One day – in the not so very distant future – even my vision will seem “normal” in the eyes of the world.
Le Paradis is a 100% fictional work, touching on many issues in today’s French Polynesia: poverty, wealth, ecology, mythology and the conservation of culture and tradition (au sujet de la pauvreté, de la richesse, de l’écologie, des légendes, et de la conservation du patrimoine culturel).
It is my hope that this work will evoke interest regarding both the threats and consequences of modernisation, ecological disasters and materialism for delicate small societies outside the mainstream political, economic and cultural structures propagated by the large and powerful countries of the world. Many of these “peripheral” societies are struggling to maintain their traditions and cultural specificities. I would further venture to suggest that we who live in the large agenda-setting centres of modernisation, military and economic power and globalised culture have much to learn from these small societies in the far corners of the world, and that the survival of the Earth itself may be contingent upon a willingness to learn simpler and more holistic and interpersonal approaches to life, culture and spirituality.
This time I have chosen French Polynesia as the geographical/cultural entity that serves as a background for the abovementioned message; however, it could just as well have been another set of islands, or another remote society.
Photo by Adam Donaldson Powell
An excerpt from “Le Paradis”:
Part three / 3ème Partie Tales and poetic homages about / Contes et hommages poétiques concernant Mo’orea
Alain, the assistant hotel manager, had just arrived in Mo’orea for a three-day holiday with his family: his wife Vaea (“Peace”), his five-year-old son Jean-Marc, and his newborn daughter Solange. Originally from Montpellier, France, Alain Gastineau had taken a job as concierge at the luxury hotel on Tahiti eight and-a-half years ago. He had gotten the job through Gaspard, a friend from the time of his hotel management studies in Switzerland. Gaspard had a friend who had just become hotel manager at a newly opened tourist hotel in Tahiti, and who was looking for French personnel with luxury hotel and restaurant experience, ambition and talent. Gaspard had recommended that Alain apply, citing his previous work experience at top hotels and restaurants in Bern and in Marseille. It turned out that the only suitable position available at the time was that of concierge, but the hotel was doing quite well and the staff would eventually grow … as would the number of management positions.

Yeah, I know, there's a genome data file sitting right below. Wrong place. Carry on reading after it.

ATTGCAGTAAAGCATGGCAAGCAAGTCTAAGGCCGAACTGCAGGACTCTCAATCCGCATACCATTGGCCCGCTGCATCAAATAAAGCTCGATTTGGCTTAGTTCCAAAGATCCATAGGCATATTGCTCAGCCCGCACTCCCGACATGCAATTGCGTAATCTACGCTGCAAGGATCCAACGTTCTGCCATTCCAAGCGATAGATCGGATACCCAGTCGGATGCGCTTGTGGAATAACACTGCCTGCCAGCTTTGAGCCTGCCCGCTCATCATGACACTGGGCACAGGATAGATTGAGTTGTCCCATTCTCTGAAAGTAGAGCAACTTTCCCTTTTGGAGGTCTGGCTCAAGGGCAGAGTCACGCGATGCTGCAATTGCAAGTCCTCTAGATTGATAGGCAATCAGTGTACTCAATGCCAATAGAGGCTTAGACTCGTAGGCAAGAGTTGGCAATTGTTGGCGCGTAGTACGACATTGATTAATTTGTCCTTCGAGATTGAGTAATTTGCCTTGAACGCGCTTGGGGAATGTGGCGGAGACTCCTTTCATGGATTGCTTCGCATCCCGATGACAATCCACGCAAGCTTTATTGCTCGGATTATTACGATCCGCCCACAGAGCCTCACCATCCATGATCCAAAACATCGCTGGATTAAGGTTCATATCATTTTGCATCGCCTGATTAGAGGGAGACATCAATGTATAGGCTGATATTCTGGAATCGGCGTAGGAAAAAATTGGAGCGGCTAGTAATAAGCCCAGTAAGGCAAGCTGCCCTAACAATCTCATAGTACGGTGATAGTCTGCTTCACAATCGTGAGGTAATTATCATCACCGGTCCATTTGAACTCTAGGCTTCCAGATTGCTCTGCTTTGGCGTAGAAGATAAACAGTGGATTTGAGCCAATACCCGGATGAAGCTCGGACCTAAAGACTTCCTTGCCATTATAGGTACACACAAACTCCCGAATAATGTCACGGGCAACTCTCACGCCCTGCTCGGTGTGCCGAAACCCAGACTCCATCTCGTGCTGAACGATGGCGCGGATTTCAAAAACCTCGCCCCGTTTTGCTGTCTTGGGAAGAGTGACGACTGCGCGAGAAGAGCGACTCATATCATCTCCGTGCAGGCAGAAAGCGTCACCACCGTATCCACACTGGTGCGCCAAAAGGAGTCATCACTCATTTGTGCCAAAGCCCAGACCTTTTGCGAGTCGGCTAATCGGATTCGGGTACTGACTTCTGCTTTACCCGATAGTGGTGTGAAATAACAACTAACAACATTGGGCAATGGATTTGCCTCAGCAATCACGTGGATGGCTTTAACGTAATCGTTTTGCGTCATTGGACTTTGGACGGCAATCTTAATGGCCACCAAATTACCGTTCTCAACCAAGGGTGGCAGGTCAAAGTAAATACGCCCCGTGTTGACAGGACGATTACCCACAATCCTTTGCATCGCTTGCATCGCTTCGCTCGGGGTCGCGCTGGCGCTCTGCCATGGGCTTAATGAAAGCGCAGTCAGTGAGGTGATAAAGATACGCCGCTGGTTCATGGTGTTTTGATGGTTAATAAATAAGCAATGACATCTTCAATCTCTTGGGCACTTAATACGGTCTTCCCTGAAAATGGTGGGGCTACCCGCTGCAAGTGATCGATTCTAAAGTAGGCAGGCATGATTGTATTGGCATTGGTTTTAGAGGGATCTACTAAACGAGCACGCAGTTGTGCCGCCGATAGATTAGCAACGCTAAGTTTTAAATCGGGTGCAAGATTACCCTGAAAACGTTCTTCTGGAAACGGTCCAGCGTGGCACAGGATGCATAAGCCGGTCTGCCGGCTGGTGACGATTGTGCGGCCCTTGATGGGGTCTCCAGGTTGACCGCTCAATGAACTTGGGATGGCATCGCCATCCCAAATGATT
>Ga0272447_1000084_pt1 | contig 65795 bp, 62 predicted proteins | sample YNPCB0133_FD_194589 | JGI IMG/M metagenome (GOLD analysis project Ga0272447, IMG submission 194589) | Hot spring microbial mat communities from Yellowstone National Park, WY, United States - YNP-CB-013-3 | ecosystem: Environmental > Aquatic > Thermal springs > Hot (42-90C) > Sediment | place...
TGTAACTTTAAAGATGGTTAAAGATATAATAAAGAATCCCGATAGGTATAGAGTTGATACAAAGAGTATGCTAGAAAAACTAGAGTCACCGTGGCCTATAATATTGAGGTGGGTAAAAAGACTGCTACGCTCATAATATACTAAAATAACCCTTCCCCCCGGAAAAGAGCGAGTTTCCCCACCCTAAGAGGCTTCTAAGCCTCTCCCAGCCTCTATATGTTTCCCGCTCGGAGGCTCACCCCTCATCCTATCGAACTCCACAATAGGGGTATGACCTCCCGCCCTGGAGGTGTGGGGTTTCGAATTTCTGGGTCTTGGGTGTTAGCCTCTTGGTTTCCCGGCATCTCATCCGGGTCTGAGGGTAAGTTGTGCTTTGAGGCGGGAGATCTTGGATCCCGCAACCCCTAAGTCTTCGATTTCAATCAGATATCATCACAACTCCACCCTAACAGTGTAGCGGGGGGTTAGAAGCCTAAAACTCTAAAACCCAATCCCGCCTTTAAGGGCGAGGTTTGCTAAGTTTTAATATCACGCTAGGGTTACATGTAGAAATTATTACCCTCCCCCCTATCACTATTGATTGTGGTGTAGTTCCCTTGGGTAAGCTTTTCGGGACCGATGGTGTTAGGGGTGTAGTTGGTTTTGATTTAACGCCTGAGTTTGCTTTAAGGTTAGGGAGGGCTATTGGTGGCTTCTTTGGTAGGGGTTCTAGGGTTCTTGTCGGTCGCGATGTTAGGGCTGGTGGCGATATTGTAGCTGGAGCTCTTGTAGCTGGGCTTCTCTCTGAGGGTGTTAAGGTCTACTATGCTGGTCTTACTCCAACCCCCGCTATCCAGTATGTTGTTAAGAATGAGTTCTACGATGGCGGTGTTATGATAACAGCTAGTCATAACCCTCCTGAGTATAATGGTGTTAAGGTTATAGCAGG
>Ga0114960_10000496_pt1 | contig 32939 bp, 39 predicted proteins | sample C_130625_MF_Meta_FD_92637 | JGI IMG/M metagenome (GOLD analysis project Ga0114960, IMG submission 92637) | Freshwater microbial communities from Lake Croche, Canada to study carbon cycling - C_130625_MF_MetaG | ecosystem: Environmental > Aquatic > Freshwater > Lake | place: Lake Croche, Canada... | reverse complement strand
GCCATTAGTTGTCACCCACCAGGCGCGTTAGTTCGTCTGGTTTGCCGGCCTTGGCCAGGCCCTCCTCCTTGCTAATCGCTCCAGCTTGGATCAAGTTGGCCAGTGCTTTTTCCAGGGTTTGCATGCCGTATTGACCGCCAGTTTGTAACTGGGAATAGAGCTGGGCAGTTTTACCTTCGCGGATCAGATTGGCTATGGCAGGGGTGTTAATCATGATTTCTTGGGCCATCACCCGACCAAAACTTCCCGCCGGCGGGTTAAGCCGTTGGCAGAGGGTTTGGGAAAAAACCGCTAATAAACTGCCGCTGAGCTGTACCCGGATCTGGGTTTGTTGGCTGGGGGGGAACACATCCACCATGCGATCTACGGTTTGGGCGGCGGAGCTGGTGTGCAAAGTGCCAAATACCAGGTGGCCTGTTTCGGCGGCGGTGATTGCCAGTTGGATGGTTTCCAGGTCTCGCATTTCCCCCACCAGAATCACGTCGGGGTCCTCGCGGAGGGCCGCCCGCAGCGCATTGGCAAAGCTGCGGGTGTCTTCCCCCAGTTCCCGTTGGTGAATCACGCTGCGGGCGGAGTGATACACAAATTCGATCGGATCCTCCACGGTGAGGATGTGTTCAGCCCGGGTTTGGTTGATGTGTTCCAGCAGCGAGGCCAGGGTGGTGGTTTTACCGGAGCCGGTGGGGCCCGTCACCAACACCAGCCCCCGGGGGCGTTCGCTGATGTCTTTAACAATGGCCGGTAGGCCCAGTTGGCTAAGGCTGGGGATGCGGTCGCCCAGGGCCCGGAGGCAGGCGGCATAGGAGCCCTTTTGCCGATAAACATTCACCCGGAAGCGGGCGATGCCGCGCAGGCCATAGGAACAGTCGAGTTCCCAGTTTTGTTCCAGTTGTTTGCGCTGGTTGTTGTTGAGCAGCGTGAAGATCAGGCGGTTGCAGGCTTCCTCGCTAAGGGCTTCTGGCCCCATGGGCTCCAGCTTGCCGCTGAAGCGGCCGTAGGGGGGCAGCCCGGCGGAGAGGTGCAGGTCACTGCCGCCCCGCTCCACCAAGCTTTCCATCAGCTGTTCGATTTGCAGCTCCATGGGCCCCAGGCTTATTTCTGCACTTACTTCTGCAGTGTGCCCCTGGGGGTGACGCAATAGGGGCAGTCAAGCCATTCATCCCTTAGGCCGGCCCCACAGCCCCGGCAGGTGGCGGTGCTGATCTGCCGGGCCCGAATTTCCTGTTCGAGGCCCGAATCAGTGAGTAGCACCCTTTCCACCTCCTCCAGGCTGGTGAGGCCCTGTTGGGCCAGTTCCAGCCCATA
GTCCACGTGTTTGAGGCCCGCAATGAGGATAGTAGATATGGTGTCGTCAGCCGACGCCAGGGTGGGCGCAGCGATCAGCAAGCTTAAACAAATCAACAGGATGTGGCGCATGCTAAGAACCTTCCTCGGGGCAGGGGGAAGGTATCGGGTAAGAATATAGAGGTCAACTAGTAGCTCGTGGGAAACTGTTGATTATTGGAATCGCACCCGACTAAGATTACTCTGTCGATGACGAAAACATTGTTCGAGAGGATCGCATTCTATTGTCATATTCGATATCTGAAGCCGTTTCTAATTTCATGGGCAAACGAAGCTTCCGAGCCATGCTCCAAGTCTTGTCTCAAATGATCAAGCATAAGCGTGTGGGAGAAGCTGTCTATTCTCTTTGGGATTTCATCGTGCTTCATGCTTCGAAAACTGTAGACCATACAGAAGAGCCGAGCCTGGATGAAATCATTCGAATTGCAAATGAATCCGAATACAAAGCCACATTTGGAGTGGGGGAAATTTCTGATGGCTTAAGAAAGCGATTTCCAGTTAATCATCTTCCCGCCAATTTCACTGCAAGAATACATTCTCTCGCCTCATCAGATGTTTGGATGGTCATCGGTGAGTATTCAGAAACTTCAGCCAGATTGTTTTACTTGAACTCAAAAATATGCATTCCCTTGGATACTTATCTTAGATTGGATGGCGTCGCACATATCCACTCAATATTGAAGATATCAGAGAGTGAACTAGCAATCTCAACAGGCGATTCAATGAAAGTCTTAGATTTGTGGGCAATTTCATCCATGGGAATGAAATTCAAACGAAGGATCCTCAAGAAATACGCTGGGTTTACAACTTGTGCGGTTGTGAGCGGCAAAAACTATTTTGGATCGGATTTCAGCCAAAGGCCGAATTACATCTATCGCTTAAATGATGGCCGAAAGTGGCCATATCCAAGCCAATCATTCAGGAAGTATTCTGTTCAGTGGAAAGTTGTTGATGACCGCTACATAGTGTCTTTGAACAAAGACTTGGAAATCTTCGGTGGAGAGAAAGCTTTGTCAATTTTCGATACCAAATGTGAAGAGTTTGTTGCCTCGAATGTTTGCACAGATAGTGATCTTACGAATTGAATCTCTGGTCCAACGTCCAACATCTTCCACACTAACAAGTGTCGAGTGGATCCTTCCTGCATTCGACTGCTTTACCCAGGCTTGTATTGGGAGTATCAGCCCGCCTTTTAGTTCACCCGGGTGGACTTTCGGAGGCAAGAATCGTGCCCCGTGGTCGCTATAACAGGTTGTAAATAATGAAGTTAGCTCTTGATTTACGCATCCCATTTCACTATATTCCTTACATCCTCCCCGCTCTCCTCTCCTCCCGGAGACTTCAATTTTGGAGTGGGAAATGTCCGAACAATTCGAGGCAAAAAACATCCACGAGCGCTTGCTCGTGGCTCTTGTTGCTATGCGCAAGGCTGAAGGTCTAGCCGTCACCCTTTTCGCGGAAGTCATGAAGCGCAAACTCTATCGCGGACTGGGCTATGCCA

Eventually, Alain did advance to the position of assistant hotel manager – which he had now had for the past three and-a-half years. The timing was perfect, as his wife was soon to give birth to their first-born child. In addition, while Alain enjoyed his position as concierge he did find it demanding to always be at the ‘beck and call’ of the tourists … who often had rather unreasonable requests and expectations. The job of a concierge is to realise that which is “impossible” – no matter what it takes. Although Alain was good at his work, he personally felt that he lacked the personal contacts required to do the job as properly as a member of Les Clefs d’Or (the professional organisation of hotel concierge staff persons) might. He felt that he often had to struggle to find the appropriate local service providers and merchants necessary to fulfill the rich tourists’ whimsical requests; this kind of local knowledge must be built up over a number of years of experience.
Unlike most of his other popaa (Western) friends, Alain had fallen in love with and married a vahine just a couple of years after he had arrived in Tahiti. He had only planned to work abroad (i.e. outside of Europe) for three years or so, but it was pretty much ‘love at first sight’ between him and the beautiful vahine Vaea. They were a striking couple: both were tall, he had thick, blond hair cut just above the neck, a square jaw, thin lips, piercing blue eyes, a classical roman nose, and an ex-swimmer’s physique; Vaea was breathtaking by any cultural standards with her light caramel-coloured skin, her olive-brown eyes, her long and straight dark brown hair, the longest eyelashes and the most beautiful full-bodied lips Alain had ever seen and (of course) a sensuous, curvy body that would have inspired a ‘Gauguin’ of any century and painting style.
Both Alain’s family, friends and colleagues had cast more than a few hints that he should wait to get married, but it was clear that it was not the “hastiness” of the engagement and ensuing marriage that worried them, but rather the crossing of racial and cultural lines. While no one doubted that any offspring from the union would (undoubtedly) be as beautiful and as intelligent as their parents, it was the exoticism of being a ‘demi’ (of Polynesian-European descent) that concerned Alain’s family and circle of friends and colleagues. Vaea’s family also had its reservations, but for them family is family … and they would embrace and support their daughter’s children no matter what they looked like, no matter who the father was … and no matter whether or not a child was conceived out-of-wedlock.